Ethnic Studies Update:
To date the work has centered on researching current practice, both within the District and externally with other districts and universities. In addition, numerous groups and individuals have expressed an interest in participating in the work, and much time has been spent contacting each group or individual to listen to their interest and concerns.
Specific actions include:
- District instructional staff met with the Coalition for Ethnic Studies Now, and the LAUSD Human Relations Committee and contacted all those expressing interest in participating in the District implementation.
- Instructional staff reviewed existing courses in the District that either 1) would be considered in the field of ethnic studies or 2) had a subject designation that could be reviewed to determine if we could build an anchor unit or utilize instructional materials to include an ethnic studies component.
- Electives in the field of ethnic studies are currently in either the Social Studies or Language Arts departments. African-American History is being offered at seven high schools. Mexican-American literature is being offered at seven high schools.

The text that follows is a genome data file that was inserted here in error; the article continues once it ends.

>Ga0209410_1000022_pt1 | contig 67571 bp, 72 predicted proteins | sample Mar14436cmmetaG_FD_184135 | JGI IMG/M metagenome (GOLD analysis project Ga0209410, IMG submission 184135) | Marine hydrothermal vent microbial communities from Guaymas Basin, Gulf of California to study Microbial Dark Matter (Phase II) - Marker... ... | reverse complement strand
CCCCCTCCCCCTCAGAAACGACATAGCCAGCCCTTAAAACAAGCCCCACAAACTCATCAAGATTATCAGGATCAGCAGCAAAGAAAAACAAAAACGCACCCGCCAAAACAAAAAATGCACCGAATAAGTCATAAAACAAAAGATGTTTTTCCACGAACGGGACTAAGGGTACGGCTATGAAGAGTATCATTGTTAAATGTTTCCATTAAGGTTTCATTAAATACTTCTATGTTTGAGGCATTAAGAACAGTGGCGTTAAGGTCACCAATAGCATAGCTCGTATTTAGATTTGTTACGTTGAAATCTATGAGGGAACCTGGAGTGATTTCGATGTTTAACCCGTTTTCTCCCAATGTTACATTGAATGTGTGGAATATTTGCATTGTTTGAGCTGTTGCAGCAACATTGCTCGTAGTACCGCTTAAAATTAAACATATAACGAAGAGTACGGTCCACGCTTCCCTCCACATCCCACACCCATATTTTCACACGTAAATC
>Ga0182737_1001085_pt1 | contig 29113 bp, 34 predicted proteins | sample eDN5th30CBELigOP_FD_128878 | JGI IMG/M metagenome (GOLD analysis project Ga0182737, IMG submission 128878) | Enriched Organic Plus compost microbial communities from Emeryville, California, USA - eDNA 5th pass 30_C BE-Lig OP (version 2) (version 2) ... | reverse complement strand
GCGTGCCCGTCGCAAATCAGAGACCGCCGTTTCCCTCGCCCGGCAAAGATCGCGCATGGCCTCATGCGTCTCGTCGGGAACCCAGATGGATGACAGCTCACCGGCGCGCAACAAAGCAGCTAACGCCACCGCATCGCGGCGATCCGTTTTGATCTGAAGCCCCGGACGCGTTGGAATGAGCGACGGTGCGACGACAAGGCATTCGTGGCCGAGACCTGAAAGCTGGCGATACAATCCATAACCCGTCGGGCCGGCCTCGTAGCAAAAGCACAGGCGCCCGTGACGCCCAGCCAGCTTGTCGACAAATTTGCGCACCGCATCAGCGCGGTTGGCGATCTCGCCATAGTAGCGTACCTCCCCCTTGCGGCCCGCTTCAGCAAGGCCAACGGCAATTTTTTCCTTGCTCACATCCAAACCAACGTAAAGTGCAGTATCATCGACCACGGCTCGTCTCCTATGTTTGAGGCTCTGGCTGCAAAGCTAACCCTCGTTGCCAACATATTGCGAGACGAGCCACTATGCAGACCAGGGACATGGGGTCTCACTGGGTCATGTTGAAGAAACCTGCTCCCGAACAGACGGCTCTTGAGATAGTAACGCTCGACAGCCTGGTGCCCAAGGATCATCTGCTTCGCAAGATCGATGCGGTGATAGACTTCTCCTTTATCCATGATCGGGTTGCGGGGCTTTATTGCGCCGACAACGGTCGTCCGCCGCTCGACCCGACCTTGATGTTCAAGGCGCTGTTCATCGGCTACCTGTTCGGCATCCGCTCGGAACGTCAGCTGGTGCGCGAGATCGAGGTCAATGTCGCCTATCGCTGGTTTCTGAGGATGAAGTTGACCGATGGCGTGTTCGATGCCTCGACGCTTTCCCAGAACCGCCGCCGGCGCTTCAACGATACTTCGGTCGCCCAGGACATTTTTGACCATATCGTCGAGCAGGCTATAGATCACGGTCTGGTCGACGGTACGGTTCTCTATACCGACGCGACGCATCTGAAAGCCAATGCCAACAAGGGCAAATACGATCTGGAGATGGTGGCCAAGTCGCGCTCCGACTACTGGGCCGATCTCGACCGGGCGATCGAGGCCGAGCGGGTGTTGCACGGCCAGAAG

- Courses with subject designations that need further analysis to determine if an anchor unit or instructional materials could be infused into the curriculum are in the social studies, language arts or visual arts departments. For example, American Images is a visual arts class currently taught in nine high schools.
- High School principals were encouraged, via the LAUSD Brief and through the Educational Service Center Counseling Coordinators, to expand course offerings and enrollments in the area of ethnic studies beginning with the 2015-16 school year.